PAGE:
Gunnedah welcomes first student midwife

CHANGE OF COURSE: Registered nurse Deb McDonald is now the first student midwife at the Gunnedah Hospital, pictured with newborn baby Hudson McLoughlin.

CHANGE OF COURSE: Registered nurse Deb McDonald is now the first student midwife at the Gunnedah Hospital, pictured with newborn baby Hudson McLoughlin.

Gunnedah Hospital has welcomed its first student midwife as part of a NSW Health scholarship program to encourage skill development in registered nurses.

Local registered nurse Deb McDonald was keen to change her nursing direction so applied for a scholarship allowing a midwifery placement in a rural hospital.

She was successful in the process and received a Rural Postgraduate Midwifery Student Scholarship and has begun placement on the Gunnedah maternity ward, with her first delivery of a baby boy last week.

“It’s a passion. I was at the birth of two of my grandchildren and I just thought how nice it was and something I wanted to continue to do. I’ve now been present for five births, but I was able to be a part of the delivery for my first one last week,” Mrs McDonald said.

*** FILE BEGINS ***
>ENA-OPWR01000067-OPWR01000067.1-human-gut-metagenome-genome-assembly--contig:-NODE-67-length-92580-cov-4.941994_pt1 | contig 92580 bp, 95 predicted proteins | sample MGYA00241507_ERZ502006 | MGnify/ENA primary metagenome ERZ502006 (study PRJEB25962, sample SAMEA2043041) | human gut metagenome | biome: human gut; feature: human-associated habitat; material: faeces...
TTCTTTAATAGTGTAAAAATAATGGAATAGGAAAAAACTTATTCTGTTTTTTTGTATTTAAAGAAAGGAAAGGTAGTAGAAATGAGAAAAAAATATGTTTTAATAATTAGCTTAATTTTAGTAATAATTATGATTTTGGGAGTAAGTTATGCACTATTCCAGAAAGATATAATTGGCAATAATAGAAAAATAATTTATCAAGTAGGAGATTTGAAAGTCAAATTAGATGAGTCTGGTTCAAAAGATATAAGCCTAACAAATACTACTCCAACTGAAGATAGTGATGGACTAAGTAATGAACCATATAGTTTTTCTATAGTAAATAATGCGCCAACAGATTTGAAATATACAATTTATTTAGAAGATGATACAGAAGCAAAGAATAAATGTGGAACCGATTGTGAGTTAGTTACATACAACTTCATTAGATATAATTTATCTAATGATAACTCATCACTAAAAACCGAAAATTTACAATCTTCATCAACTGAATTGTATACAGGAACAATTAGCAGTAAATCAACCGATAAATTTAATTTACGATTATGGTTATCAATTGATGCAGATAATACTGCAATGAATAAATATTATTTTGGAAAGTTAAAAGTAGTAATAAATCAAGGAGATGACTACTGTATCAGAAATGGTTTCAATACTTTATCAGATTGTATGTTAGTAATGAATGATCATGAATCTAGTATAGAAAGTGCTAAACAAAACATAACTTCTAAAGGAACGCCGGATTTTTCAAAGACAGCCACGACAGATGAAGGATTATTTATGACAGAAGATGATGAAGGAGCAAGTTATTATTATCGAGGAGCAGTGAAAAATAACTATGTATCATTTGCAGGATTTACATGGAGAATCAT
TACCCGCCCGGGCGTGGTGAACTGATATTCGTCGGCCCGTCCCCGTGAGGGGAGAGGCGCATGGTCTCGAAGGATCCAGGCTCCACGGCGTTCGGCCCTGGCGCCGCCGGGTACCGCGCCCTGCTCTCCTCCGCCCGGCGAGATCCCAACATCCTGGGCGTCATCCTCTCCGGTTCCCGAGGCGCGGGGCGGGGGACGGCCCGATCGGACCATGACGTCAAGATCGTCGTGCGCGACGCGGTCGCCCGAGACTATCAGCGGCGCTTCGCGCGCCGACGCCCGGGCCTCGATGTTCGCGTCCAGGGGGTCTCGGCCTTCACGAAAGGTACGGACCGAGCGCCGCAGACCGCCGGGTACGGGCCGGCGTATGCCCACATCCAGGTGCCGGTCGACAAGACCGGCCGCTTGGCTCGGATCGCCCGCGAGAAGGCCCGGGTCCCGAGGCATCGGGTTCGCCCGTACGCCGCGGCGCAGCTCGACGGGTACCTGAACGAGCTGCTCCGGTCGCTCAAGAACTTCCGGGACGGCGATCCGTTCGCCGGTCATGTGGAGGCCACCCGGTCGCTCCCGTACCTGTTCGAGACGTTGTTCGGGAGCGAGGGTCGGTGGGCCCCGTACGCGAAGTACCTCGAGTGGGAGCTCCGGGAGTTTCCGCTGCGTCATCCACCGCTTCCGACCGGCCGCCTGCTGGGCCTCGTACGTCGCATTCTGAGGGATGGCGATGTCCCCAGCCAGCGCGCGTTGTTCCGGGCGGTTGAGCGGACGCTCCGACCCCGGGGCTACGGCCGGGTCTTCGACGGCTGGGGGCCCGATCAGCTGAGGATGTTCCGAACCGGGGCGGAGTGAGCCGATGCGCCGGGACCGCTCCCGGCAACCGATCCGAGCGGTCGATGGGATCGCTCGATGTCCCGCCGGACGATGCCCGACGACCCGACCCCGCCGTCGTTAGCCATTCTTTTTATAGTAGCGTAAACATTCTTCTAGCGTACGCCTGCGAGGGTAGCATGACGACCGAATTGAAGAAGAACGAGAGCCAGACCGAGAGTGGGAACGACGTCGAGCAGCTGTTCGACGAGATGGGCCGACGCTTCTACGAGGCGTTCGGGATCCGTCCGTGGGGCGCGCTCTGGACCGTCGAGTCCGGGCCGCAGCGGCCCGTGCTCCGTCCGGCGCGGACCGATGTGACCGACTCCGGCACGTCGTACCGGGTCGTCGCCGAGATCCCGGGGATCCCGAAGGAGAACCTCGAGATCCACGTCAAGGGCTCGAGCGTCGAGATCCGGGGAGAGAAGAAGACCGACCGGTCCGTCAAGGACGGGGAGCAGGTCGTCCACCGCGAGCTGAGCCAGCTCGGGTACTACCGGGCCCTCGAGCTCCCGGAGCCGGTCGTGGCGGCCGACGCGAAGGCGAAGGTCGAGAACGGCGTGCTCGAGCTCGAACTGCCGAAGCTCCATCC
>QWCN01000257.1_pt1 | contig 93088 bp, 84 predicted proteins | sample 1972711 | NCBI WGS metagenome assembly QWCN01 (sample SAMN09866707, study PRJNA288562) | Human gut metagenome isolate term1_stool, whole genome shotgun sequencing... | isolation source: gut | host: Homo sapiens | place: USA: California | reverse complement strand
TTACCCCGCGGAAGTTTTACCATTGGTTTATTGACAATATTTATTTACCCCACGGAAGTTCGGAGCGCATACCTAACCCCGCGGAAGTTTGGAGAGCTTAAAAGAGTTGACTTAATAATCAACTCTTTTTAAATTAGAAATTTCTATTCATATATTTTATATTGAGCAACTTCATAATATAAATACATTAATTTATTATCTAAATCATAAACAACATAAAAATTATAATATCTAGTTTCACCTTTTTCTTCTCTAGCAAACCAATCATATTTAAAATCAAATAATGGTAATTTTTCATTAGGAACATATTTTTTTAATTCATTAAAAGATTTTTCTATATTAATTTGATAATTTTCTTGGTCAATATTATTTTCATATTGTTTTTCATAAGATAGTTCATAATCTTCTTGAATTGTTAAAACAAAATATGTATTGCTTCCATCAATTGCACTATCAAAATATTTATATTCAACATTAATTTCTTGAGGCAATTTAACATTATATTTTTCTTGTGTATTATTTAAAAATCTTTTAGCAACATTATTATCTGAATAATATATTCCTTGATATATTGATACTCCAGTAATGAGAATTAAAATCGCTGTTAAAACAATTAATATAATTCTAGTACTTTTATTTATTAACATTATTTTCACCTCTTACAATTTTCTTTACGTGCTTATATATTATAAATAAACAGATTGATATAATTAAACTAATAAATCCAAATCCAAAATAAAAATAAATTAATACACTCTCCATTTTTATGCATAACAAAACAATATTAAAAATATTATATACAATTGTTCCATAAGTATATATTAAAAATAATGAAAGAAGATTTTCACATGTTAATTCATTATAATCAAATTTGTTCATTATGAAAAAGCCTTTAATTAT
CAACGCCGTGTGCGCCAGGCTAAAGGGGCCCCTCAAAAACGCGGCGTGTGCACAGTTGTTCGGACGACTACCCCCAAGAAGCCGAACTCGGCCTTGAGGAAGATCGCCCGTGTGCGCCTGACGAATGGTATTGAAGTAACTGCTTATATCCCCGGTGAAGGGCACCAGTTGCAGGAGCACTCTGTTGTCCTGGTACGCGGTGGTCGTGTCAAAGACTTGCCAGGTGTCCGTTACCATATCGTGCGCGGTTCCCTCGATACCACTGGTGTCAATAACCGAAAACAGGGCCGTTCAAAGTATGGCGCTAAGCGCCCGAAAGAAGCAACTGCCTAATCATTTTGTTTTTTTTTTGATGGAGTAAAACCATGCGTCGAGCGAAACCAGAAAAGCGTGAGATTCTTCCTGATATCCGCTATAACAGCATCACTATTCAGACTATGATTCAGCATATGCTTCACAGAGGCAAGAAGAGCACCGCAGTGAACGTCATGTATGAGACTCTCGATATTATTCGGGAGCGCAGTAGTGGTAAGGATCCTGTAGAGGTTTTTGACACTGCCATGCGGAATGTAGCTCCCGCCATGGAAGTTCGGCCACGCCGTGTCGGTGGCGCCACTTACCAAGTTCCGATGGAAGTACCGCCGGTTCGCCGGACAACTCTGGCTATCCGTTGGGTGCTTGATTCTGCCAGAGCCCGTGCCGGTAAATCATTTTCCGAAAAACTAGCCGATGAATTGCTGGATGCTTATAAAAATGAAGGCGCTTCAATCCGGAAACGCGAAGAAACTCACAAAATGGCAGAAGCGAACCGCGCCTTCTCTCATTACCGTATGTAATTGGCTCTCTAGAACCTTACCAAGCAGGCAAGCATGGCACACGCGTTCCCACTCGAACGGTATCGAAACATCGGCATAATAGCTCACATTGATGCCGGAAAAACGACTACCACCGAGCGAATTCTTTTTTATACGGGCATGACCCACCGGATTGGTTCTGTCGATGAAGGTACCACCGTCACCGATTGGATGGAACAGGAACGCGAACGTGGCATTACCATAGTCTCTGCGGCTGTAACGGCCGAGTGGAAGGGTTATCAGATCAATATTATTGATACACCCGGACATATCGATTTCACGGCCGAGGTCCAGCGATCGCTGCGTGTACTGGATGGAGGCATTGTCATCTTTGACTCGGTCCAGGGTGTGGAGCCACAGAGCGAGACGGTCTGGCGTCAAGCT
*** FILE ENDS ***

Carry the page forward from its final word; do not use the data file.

Mrs McDonald is currently undertaking on-the-job training for 12 months at both Gunnedah and Tamworth hospitals while studying online via distance education.

Gunnedah Health Service Manager Melissa O’Brien said the scholarship program is a great benefit to rural areas.

“There is definitely an acknowledgement that growing your own is the best way to encourage health professionals to stay in rural areas,” Mrs O’Brien said.

There is definitely an acknowledgement that growing your own is the best way to encourage health professionals to stay in rural areas.

Gunnedah Health Service Manager, Melissa O'Brien

“Part of the aim of this scholarship is to encourage a nurse who wants to become a midwife to develop those skills with the support of the Health service that he/she knows. It also gives our GP Obstetricians and our midwives the opportunity to impart their knowledge and teach a student midwife.”

As part of her training Mrs McDonald needs to oversee 30 births in a 12-month period.

“I also have to have 10 women who I see from the start of their pregnancy to the birth and who I will visit afterwards as a continuation of care program,” Mrs McDonald said.

NSW Health said scholarships of up to $8,000 are available to registered nurses and midwives who are working in full or part-time permanent positions in the NSW public health system.

The aim of the scholarships is to support the recruitment, retention and skill development of registered nurses and midwives currently working in public health.